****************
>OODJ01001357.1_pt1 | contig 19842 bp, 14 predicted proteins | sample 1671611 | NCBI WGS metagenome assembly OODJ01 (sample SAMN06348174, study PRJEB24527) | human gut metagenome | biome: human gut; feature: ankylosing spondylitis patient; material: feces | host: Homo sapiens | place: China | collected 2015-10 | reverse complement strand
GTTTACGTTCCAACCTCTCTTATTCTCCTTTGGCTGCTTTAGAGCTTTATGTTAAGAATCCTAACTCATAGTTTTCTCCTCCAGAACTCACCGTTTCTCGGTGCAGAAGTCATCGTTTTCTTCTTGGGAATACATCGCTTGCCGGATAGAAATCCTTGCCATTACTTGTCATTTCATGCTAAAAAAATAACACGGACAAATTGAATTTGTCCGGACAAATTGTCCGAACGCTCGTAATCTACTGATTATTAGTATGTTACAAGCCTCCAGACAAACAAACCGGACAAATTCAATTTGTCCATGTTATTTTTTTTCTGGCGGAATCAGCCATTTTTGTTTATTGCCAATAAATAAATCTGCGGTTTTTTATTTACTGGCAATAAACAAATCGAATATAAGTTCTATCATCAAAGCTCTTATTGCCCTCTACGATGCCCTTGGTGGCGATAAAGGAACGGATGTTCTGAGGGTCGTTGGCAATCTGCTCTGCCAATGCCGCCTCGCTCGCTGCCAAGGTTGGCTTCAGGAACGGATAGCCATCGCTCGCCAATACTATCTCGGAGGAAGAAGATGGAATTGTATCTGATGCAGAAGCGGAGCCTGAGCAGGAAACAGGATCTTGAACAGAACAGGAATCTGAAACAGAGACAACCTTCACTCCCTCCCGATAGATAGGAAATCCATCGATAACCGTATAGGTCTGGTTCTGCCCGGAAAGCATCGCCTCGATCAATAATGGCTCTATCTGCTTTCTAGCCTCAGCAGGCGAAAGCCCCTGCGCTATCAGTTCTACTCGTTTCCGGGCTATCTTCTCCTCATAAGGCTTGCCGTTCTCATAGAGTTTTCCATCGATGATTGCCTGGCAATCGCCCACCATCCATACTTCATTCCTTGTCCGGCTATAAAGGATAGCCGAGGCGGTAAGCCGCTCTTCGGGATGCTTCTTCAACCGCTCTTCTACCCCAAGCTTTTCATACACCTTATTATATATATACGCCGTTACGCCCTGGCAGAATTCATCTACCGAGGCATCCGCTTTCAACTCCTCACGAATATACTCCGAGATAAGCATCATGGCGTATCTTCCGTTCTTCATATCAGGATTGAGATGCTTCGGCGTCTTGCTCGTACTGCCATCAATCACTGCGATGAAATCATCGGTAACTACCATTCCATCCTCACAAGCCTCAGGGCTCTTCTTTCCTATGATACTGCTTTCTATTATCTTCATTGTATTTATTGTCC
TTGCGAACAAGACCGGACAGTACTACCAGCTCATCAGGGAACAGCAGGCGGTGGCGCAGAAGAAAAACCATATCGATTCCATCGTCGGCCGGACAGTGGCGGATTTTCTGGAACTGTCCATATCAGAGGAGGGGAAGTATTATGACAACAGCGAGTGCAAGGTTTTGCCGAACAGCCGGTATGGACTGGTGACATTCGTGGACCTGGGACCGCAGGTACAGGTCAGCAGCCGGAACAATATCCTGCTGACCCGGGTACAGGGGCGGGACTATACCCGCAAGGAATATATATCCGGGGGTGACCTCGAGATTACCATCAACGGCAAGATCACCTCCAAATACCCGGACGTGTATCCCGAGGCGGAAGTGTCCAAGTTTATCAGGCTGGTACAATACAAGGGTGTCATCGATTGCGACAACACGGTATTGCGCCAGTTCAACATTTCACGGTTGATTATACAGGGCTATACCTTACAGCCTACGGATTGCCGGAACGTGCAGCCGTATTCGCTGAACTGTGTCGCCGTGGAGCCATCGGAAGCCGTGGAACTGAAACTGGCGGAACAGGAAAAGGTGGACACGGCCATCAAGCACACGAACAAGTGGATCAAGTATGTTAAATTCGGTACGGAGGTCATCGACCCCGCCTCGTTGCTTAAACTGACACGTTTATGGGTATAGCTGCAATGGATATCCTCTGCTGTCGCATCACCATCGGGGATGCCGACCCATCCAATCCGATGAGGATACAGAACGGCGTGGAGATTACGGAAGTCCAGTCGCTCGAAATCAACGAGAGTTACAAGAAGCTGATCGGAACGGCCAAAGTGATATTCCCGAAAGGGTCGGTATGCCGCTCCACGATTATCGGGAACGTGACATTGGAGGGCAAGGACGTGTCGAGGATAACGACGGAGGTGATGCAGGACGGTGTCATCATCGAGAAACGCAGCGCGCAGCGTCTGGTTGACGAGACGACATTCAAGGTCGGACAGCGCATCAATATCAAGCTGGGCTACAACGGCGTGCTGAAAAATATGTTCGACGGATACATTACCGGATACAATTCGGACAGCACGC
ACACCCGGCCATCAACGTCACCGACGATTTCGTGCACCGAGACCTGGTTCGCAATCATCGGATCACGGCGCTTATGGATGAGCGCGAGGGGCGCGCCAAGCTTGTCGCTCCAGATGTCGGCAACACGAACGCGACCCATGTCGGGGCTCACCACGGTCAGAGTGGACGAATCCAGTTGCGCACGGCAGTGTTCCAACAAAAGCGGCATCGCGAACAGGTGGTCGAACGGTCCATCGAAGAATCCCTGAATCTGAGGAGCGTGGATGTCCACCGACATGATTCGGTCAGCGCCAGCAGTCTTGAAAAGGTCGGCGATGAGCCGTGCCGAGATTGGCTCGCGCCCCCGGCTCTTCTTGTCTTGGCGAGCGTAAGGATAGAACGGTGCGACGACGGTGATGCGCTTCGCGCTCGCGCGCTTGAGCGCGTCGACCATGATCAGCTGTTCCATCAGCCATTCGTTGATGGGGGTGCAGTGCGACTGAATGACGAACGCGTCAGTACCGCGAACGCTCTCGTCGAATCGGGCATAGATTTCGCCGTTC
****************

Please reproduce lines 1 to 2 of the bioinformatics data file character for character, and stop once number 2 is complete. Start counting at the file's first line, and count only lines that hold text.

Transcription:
>OODJ01001357.1_pt1 | contig 19842 bp, 14 predicted proteins | sample 1671611 | NCBI WGS metagenome assembly OODJ01 (sample SAMN06348174, study PRJEB24527) | human gut metagenome | biome: human gut; feature: ankylosing spondylitis patient; material: feces | host: Homo sapiens | place: China | collected 2015-10 | reverse complement strand
GTTTACGTTCCAACCTCTCTTATTCTCCTTTGGCTGCTTTAGAGCTTTATGTTAAGAATCCTAACTCATAGTTTTCTCCTCCAGAACTCACCGTTTCTCGGTGCAGAAGTCATCGTTTTCTTCTTGGGAATACATCGCTTGCCGGATAGAAATCCTTGCCATTACTTGTCATTTCATGCTAAAAAAATAACACGGACAAATTGAATTTGTCCGGACAAATTGTCCGAACGCTCGTAATCTACTGATTATTAGTATGTTACAAGCCTCCAGACAAACAAACCGGACAAATTCAATTTGTCCATGTTATTTTTTTTCTGGCGGAATCAGCCATTTTTGTTTATTGCCAATAAATAAATCTGCGGTTTTTTATTTACTGGCAATAAACAAATCGAATATAAGTTCTATCATCAAAGCTCTTATTGCCCTCTACGATGCCCTTGGTGGCGATAAAGGAACGGATGTTCTGAGGGTCGTTGGCAATCTGCTCTGCCAATGCCGCCTCGCTCGCTGCCAAGGTTGGCTTCAGGAACGGATAGCCATCGCTCGCCAATACTATCTCGGAGGAAGAAGATGGAATTGTATCTGATGCAGAAGCGGAGCCTGAGCAGGAAACAGGATCTTGAACAGAACAGGAATCTGAAACAGAGACAACCTTCACTCCCTCCCGATAGATAGGAAATCCATCGATAACCGTATAGGTCTGGTTCTGCCCGGAAAGCATCGCCTCGATCAATAATGGCTCTATCTGCTTTCTAGCCTCAGCAGGCGAAAGCCCCTGCGCTATCAGTTCTACTCGTTTCCGGGCTATCTTCTCCTCATAAGGCTTGCCGTTCTCATAGAGTTTTCCATCGATGATTGCCTGGCAATCGCCCACCATCCATACTTCATTCCTTGTCCGGCTATAAAGGATAGCCGAGGCGGTAAGCCGCTCTTCGGGATGCTTCTTCAACCGCTCTTCTACCCCAAGCTTTTCATACACCTTATTATATATATACGCCGTTACGCCCTGGCAGAATTCATCTACCGAGGCATCCGCTTTCAACTCCTCACGAATATACTCCGAGATAAGCATCATGGCGTATCTTCCGTTCTTCATATCAGGATTGAGATGCTTCGGCGTCTTGCTCGTACTGCCATCAATCACTGCGATGAAATCATCGGTAACTACCATTCCATCCTCACAAGCCTCAGGGCTCTTCTTTCCTATGATACTGCTTTCTATTATCTTCATTGTATTTATTGTCC